Like  –  post someone a letter instead of sending them a Facebook message or a text.

Like  – get the milk from the milkman.

Like  –  write everything by hand and then on a typewriter.

Like – only have two TV channels to pick from (we didn’t have a TV though).

 

With our newspapers under threat, they and have to keep reinventing themselves. This book is timely.

It is a book that will spark all kinds of discussions about who we are, who we have been and who we will be.

 

I got lots of ideas for poems in this book.  A changing times poem.

I loved it. It is a little treasure trove that you can spend hours engrossed in. Go  hunting!

 

Every class should have a copy of this book.

 

 

 

 

 

#NZbookweek – In the Bush -explore and discover NZ’s native forests – If you are like me, and find the bush fascinating, and love spending time in it to walk, listen and stop, then this is the book for you

In-the-Bush-cover-600px-max-800

This book is written by Gillian Candler, illustrated by Ned Barraud and published by Potton and Burton.

 

It is jam packed with great information about our bush. Everything we need to know.

The trees that grow in it.

The birds that sing in it.

The reptiles and bats and amphibians that live in it.

Some pages tell a story and some pages have information.

 

If you are like me, and find the bush fascinating, and love spending time in it to walk, listen and stop, then this is the book for you.

The illustrations make everything come alive so beautifully.

This is a must have book for the classroom. And bush nuts like me!

 

Poetry Bonanza Monday: Home sweet home and a challenge for you

photo 2

How lovely to go away on a Northland Tour and how lovely to be back home.

Still time to do these things and then I have  challenge for you at the bottom for this week.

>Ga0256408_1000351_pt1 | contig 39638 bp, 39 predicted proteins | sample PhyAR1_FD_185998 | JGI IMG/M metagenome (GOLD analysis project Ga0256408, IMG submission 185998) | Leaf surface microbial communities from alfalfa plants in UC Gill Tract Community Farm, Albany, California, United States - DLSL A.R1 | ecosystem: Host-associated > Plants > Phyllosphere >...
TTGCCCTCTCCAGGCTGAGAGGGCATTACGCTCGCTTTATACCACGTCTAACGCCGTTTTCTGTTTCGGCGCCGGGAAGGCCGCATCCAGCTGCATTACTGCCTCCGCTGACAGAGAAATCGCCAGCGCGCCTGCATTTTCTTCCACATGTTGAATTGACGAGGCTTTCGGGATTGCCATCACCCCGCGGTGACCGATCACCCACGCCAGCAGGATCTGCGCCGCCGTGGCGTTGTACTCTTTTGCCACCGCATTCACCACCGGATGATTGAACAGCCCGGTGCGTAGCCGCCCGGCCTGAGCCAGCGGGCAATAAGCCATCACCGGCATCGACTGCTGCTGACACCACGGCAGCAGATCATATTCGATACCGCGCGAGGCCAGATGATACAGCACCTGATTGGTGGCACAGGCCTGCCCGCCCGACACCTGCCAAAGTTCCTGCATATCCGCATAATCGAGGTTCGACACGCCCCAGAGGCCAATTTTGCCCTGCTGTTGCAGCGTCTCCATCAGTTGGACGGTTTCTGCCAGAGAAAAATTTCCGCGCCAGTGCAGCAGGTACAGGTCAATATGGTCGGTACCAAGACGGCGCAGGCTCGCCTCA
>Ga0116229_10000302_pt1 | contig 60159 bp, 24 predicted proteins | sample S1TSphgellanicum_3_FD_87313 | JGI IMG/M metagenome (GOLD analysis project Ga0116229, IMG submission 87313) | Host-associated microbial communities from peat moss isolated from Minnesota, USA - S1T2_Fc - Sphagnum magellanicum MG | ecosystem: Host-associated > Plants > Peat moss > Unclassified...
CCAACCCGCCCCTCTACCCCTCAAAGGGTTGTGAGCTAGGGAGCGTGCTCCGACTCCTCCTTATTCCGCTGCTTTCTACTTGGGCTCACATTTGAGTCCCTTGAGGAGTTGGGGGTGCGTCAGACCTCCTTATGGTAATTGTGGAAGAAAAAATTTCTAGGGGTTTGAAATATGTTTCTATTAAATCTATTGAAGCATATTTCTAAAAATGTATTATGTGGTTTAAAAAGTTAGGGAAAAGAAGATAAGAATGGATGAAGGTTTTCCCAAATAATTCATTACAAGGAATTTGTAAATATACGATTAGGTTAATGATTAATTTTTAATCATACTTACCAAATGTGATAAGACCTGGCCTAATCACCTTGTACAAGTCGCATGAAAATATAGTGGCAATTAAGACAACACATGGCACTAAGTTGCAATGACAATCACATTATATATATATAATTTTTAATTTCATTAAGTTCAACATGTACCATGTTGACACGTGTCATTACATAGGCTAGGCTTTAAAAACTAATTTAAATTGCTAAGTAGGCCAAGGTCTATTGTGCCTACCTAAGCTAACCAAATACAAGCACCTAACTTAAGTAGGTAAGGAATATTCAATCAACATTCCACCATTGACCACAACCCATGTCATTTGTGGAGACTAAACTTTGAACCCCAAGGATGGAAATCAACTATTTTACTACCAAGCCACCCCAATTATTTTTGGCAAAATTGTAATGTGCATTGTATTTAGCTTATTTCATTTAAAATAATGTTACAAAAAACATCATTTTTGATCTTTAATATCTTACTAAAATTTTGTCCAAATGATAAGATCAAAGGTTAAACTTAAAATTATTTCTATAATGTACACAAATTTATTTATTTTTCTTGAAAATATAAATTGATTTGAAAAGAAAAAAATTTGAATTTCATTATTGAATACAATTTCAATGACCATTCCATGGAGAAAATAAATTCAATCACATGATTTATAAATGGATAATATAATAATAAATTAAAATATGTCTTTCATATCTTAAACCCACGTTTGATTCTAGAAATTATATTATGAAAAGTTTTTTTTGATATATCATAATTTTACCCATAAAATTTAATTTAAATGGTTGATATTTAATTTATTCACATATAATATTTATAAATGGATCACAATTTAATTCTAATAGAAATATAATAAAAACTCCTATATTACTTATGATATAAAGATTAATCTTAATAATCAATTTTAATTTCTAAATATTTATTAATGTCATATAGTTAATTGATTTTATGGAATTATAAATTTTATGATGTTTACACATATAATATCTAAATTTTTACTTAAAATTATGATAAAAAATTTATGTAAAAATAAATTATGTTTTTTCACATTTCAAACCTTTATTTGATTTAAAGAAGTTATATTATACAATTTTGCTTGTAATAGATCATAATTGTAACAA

1. If you vote for the  Children’s Choice books at The NZ Children’s Book Awards you and your school will go into the draw to win some books. A vote for The Letterbox Cat is a vote for Poetry! Voting form here.

2. Don’t forget I am on the hunt for children to pick a NZ author to interview. You pick – I try and set it up for you (class, reading group or an individual). It is a golden opportunity to do something special. paulajoygreen@gmail.com

3. I am on the hunt for children to review NZ books – any genre!   paulajoygreen@gmail.com

 

4. Still time to enter Fourth Fabulous Poetry Competition

You send in 12 poems in total from your school  (an age range is an advantage but not essential).

There is no theme.

You can write any kinds of poems you like.

They get sent to The New Zealand Book Council not me.

Only winners will be notified.

Finalists and winners will be posted on the blog and on NZBC web site on Monday August 10th.

You need to send in one entry form with all the details completed.

Each poem must have child’s age, name and year.

Entry Forms here

 

5. This week’s challenge

Write a poem that shows me something you love about home. Home might be a town or village. It might be your back garden. It might be the people you love.

 

* Collect lots of words, especially things you love about your home.

*(for older children who want an extra challenge) Write two or three words that show me what you think of home (for example: fun, beautiful, loving, nice). Don’t use these words in your poem. Find things and verbs and different adjectives to show me how your home is like this.

* It might be what you play with, who you play with, what you eat or wear or do. Your favourite places to be. What you do with your favourite people.

* Write your poem and put no more than five words on the line.

* The more detail you use of real things the better your poem will be. That will help it stand out.

 

DEADLINE for your Home-Poem Challenge: Wednesday August 5th

Send to paulajoygreen@gmail.com. Include your name, year, age and name of school. You can include your teacher’s name and email.

PLEASE say it’s for the Home-Poem challenge. Put in the subject line of the email please.

I will post my favourites and have a book for a poet (Year 0 to Year 8).

 

The Treasury Interviews: Room 21 children of Royal Oak Primary School interviews Jenny Cooper

 

image003

Room 21 children of Royal Oak Primary School (dressed for Book parade here).

Room 21 is a year 4 class. There are 27 of us not including the teachers (Suzie Gurr and Robyn McConnell). We have 15 boys and 12 girls. This term we are researching native birds and how to attract them into the school grounds by offering foods that they will like to eat.